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ISME J. 2016 Oct;10(10):2498-513. doi: 10.1038/ismej.2016.30. Epub 2016 Mar 8.

Biofilm plasmids with a rhamnose operon are widely distributed determinants of the 'swim-or-stick' lifestyle in roseobacters.

Author information

1
Leibniz-Institut DSMZ-Deutsche Sammlung von Mikroorganismen und Zellkulturen GmbH, Braunschweig, Germany.

Abstract

Alphaproteobacteria of the metabolically versatile Roseobacter group (Rhodobacteraceae) are abundant in marine ecosystems and represent dominant primary colonizers of submerged surfaces. Motility and attachment are the prerequisite for the characteristic 'swim-or-stick' lifestyle of many representatives such as Phaeobacter inhibens DSM 17395. It has recently been shown that plasmid curing of its 65-kb RepA-I-type replicon with >20 genes for exopolysaccharide biosynthesis including a rhamnose operon results in nearly complete loss of motility and biofilm formation. The current study is based on the assumption that homologous biofilm plasmids are widely distributed. We analyzed 33 roseobacters that represent the phylogenetic diversity of this lineage and documented attachment as well as swimming motility for 60% of the strains. All strong biofilm formers were also motile, which is in agreement with the proposed mechanism of surface attachment. We established transposon mutants for the four genes of the rhamnose operon from P. inhibens and proved its crucial role in biofilm formation. In the Roseobacter group, two-thirds of the predicted biofilm plasmids represent the RepA-I type and their physiological role was experimentally validated via plasmid curing for four additional strains. Horizontal transfer of these replicons was documented by a comparison of the RepA-I phylogeny with the species tree. A gene content analysis of 35 RepA-I plasmids revealed a core set of genes, including the rhamnose operon and a specific ABC transporter for polysaccharide export. Taken together, our data show that RepA-I-type biofilm plasmids are essential for the sessile mode of life in the majority of cultivated roseobacters.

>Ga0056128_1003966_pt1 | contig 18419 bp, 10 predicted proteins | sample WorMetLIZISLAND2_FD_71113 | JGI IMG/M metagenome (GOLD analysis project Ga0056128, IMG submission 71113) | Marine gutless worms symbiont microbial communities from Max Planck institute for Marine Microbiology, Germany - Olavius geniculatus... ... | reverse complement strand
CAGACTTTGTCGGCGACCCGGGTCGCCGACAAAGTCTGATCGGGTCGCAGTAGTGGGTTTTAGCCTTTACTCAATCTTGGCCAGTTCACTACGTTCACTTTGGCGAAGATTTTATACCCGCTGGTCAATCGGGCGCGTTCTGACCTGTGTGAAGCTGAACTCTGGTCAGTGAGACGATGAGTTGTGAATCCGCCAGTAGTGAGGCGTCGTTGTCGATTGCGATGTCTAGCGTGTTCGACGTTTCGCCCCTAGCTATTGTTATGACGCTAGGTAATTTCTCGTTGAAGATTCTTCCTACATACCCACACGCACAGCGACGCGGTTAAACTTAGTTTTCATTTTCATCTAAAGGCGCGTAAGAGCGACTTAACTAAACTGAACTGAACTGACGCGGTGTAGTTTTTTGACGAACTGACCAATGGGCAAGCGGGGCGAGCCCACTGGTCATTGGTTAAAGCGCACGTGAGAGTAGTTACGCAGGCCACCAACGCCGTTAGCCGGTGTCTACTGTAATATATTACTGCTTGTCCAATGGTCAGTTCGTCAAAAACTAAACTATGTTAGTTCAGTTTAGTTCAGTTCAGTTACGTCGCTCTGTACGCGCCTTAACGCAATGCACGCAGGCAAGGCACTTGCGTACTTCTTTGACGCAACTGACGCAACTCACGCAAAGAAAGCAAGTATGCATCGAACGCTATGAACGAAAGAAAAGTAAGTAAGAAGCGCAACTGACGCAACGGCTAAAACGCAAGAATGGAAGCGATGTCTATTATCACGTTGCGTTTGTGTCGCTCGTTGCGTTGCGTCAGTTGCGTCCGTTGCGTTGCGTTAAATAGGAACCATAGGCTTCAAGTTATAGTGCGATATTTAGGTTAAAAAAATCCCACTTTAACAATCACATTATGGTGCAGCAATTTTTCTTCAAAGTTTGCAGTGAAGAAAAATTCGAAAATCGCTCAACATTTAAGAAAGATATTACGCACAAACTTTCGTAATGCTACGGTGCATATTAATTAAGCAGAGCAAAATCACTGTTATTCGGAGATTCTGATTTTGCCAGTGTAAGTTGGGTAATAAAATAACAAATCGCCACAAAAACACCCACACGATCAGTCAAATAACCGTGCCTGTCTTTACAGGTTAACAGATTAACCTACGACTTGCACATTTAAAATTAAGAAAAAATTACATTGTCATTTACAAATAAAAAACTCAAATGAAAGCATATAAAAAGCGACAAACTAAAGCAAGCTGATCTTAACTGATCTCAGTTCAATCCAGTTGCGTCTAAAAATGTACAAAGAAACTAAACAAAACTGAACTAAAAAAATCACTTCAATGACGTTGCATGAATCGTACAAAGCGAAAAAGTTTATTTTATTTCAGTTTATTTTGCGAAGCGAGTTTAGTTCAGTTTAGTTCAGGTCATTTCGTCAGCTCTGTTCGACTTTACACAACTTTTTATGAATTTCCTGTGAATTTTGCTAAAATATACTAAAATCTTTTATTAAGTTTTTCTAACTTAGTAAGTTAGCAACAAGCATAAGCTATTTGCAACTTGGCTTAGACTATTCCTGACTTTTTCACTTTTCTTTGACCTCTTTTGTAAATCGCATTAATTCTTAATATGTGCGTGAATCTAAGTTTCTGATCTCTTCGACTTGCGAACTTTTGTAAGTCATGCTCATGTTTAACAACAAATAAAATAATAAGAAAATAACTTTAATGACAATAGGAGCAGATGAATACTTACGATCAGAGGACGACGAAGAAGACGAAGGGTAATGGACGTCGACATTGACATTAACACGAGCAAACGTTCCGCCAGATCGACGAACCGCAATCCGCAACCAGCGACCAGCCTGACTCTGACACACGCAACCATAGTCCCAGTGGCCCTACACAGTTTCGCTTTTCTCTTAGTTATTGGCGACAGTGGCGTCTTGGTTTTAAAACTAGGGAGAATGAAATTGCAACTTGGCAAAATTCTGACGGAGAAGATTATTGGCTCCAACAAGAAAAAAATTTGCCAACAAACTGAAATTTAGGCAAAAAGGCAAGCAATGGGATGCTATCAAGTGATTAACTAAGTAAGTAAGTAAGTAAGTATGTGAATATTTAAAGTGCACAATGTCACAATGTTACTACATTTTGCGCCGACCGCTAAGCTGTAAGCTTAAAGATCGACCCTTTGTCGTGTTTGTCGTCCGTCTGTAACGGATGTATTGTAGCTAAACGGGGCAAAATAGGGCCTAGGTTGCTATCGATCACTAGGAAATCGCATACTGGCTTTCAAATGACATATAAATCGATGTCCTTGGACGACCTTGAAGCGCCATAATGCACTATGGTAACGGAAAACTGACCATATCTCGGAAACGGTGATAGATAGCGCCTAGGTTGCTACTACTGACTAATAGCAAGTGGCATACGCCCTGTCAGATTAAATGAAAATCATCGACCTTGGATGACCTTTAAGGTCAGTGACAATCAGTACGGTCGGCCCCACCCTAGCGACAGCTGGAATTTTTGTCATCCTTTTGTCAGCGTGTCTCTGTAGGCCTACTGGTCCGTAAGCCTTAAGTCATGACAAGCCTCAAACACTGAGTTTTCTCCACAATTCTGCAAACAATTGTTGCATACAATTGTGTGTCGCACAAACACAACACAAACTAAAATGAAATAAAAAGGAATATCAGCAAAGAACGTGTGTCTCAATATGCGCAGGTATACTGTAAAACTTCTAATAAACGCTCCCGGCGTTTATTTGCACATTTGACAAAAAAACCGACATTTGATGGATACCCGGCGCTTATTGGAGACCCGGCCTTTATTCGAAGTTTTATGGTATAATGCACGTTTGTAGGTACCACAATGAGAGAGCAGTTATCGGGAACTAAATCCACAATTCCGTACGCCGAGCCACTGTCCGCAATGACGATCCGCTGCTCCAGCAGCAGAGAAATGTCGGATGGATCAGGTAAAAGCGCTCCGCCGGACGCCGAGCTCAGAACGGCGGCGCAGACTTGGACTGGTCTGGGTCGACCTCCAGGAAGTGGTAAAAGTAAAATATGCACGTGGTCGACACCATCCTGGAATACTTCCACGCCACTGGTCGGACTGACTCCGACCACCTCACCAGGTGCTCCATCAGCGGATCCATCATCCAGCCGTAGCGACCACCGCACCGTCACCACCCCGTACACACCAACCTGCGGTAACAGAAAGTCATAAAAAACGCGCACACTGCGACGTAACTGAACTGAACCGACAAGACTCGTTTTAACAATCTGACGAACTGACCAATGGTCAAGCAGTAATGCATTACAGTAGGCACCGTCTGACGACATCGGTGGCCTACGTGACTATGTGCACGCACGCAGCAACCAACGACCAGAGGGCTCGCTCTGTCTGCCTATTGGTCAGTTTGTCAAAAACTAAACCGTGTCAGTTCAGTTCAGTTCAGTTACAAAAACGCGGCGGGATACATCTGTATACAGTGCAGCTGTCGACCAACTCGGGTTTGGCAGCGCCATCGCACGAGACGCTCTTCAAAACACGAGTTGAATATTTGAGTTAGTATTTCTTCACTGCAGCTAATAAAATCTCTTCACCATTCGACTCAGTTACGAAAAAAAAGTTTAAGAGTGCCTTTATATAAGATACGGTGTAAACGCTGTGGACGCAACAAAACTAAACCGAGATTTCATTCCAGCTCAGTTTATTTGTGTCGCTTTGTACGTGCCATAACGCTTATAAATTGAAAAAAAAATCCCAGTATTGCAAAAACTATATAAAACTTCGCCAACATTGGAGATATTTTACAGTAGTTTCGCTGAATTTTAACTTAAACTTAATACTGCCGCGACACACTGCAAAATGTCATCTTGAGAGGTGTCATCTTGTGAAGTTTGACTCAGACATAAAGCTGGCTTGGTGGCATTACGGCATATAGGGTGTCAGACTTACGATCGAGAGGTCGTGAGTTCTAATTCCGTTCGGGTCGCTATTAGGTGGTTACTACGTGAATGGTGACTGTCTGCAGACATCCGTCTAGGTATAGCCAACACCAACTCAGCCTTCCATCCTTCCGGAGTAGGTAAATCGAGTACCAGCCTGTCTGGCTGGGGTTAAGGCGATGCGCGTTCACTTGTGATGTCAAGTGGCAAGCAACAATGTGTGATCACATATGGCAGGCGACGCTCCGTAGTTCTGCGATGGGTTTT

PMID:
26953602
PMCID:
PMC5030684
DOI:
10.1038/ismej.2016.30
[Indexed for MEDLINE]
Free PMC Article

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